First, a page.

What's not to love about Alan Rickman? He makes villainy scandalously attractive, something that was apparant from the moment he first appeared on screen as the baddie in "Die Hard." A couple years later, he quite literally stole every single scene in which he appeared as the Sheriff of Nottingham in the high-camp classic "Robin Hood: Prince of Thieves." I must have watched that movie 20 times and fast-forwarded through every Kevin Costner scene just to get to another Alan Rickman scene. Yes, I wanted the Sheriff of Nottingham to win, dammit. And then there's Snape. Oh Snape, I know you do bad things but your emo-nature just makes me want to cuddle you like a small, angry kitten with a terrible, terrible dye job. It's truly a testament to Rickman's talents that Snape is one of the few "Potter" characters to feel more three-dimensional on screen than on the page.

And Rickman's not all about the villainy either. The guy can be pretty damn funny. Check him out as one of the has-been actors turned hero in "Galaxy Quest" or as the voice of sad, depressed Marvin the robot in "The Hitchhiker's Guide to the Galaxy" or in one of my favorite Rickman roles, the burned-out cranky neutered angel Metatron in Kevin Smith's profanely hilarious "Dogma."

How about romance? Oh, Rickman can do that too. In fact, when I feel like my day is too sunny and I need to sit in a corner and cry for a good 45-minutes or so, I watch one of his earliest films, an uplifting little number called "Truly, Madly, Deeply" in which Rickman plays a cellist who dies but returns as a ghostly apparition to be with the woman he loves. This film is actually a comedy until it rips your heart out and stomps all over it at the end. It is, thankfully, the anti-"Ghost." And then, for the Jane Austen geeks among us, there is "Sense and Sensibility" which stars Rickman as the mysterious and heroic Colonel Brandon. Did I mention there's a scene where he carries a fevered Kate Winslet through a grassy meadow in a rain storm? Yes. Indeed. Where's my fan? I'm feeling a bit flustered just thinking about it.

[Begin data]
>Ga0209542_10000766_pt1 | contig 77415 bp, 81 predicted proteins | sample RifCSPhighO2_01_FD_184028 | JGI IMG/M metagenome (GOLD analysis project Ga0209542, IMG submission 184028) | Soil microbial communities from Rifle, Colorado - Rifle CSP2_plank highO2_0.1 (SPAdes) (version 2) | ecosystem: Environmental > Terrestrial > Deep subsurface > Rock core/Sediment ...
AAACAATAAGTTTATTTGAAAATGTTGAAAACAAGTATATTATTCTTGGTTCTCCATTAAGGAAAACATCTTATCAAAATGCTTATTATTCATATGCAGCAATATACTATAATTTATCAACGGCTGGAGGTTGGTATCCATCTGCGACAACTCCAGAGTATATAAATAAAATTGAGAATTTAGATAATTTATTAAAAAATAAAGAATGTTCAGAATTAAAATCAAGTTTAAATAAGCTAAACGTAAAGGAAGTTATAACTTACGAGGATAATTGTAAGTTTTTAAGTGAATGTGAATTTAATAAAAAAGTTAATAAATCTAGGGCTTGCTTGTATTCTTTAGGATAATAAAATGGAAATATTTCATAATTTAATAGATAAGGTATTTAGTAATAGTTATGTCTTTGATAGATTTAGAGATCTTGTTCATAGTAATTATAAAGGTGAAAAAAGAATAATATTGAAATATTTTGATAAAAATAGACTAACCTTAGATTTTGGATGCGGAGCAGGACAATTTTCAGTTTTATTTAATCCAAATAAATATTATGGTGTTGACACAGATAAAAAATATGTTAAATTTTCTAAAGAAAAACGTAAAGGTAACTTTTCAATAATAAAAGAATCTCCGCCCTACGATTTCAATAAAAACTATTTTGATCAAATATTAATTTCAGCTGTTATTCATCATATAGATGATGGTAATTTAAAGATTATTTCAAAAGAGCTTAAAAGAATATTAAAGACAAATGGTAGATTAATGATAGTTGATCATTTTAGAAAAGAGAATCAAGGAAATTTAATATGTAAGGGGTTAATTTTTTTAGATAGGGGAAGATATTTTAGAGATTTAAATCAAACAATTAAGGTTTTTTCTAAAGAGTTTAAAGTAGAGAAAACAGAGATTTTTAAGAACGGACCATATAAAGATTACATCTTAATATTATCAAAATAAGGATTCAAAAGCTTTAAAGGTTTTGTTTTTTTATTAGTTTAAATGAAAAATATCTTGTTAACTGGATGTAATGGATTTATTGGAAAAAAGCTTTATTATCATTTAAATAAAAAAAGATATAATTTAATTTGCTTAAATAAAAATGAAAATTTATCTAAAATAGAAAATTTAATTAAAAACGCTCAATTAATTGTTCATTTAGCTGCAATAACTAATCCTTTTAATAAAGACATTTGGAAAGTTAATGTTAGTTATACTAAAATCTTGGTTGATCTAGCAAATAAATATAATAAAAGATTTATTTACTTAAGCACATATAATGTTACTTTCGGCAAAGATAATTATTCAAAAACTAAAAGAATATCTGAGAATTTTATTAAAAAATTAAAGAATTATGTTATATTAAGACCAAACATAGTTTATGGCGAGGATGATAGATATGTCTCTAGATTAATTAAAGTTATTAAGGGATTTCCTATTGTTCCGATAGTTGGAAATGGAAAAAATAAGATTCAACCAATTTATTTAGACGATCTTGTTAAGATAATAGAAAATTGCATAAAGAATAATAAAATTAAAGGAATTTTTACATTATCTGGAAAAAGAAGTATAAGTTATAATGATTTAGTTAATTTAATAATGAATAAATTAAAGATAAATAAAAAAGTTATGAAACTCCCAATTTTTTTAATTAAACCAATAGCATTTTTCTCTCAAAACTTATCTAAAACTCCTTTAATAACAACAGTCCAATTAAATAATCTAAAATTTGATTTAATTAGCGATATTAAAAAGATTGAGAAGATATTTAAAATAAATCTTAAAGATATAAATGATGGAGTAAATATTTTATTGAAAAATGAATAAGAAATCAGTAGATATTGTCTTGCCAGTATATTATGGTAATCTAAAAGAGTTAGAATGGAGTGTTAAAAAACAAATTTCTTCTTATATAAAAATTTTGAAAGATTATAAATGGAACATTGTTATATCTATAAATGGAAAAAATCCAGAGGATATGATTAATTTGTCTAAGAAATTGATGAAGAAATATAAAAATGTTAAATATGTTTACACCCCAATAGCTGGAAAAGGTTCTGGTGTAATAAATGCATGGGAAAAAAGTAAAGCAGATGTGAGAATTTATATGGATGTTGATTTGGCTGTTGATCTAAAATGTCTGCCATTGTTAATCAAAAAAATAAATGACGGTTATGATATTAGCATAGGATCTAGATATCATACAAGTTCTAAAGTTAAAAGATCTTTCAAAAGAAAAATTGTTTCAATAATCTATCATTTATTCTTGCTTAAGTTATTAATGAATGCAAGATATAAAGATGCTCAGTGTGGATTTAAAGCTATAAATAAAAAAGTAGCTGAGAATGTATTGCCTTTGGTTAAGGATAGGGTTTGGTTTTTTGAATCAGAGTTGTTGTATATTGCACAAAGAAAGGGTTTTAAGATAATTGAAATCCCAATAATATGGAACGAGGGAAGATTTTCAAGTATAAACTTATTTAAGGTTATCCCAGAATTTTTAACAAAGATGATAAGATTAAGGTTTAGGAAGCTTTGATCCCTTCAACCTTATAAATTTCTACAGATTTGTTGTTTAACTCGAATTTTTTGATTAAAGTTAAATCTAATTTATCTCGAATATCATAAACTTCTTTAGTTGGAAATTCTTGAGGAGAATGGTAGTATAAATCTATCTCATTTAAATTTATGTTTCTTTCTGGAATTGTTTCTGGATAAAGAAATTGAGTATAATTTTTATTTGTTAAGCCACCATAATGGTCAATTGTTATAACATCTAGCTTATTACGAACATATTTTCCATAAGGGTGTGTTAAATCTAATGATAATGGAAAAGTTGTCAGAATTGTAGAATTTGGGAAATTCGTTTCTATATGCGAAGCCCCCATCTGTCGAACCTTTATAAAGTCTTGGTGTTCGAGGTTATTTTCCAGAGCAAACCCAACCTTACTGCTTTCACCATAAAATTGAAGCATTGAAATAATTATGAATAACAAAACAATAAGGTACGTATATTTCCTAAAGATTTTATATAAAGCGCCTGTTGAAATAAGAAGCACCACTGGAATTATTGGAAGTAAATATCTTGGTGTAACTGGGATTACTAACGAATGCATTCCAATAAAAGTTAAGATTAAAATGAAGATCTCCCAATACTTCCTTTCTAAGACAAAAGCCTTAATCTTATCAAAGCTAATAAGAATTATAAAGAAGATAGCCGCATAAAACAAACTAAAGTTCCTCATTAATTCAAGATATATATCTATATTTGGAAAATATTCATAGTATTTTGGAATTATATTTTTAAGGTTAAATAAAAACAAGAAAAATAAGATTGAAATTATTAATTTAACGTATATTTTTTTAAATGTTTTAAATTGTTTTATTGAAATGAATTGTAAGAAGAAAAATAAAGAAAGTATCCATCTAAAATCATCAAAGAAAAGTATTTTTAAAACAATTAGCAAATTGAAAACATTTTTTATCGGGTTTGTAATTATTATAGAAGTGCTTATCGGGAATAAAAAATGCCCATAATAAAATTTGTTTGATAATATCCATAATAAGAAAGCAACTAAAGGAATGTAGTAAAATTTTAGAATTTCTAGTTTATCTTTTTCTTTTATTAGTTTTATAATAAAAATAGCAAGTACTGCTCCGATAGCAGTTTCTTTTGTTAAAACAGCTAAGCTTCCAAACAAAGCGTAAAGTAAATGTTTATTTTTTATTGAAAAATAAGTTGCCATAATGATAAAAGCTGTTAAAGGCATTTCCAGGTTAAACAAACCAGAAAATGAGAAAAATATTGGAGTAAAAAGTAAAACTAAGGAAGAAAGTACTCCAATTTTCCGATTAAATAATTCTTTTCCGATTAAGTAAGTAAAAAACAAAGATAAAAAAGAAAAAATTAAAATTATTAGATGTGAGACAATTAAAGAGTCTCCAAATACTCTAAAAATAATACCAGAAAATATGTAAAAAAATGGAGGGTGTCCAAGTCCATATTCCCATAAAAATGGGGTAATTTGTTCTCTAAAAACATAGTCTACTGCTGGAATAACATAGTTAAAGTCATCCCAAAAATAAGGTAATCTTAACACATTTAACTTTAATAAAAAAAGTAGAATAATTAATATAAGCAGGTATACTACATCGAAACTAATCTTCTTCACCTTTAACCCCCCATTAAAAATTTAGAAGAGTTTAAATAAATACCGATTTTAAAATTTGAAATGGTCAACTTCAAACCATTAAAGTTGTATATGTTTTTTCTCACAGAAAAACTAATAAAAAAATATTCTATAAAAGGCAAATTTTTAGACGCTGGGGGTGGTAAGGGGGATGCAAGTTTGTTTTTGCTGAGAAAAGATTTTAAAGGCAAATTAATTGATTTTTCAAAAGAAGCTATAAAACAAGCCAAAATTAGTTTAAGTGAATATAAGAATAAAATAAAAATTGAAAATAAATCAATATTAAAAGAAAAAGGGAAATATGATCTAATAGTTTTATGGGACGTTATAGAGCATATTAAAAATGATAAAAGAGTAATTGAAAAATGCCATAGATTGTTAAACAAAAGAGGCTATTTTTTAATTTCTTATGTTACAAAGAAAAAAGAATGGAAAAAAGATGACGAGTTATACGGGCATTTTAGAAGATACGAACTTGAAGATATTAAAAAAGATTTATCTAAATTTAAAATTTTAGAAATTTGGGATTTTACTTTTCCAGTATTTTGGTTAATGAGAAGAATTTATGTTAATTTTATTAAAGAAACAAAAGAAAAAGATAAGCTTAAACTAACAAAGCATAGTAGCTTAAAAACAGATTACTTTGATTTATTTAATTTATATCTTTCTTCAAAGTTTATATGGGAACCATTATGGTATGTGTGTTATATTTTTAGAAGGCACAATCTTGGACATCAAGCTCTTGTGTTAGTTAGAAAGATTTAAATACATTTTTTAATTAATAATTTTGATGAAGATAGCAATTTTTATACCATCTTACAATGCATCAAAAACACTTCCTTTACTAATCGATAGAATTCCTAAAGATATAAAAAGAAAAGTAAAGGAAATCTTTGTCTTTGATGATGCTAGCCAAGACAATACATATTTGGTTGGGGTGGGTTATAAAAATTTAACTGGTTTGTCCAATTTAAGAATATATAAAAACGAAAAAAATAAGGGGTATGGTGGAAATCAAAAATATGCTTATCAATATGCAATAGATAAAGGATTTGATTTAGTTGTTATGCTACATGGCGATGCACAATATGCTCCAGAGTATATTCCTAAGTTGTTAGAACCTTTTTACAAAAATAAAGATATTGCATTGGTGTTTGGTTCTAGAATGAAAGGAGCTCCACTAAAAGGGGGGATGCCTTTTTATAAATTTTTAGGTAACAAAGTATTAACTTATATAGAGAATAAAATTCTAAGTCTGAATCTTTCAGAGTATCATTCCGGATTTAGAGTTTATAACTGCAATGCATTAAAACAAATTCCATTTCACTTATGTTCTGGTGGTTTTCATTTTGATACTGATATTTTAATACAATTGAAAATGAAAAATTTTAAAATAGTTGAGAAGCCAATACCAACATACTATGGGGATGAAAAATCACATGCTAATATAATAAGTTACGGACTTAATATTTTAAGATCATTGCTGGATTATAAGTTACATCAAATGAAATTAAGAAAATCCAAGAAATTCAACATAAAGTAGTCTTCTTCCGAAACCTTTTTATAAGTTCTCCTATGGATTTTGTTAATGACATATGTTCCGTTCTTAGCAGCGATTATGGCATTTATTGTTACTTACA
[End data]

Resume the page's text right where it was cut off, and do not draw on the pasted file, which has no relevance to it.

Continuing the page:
Musical theater nerd needs? He's got those covered too, having gone toe-to-toe with Johnny Depp as the menacing yet tuneful Judge Turpin in Tim Burton's "Sweeney Todd." Again, one of those instances where you think, all villains played by Alan Rickman should be given a free pass at redemption. Let him live 'til the credits!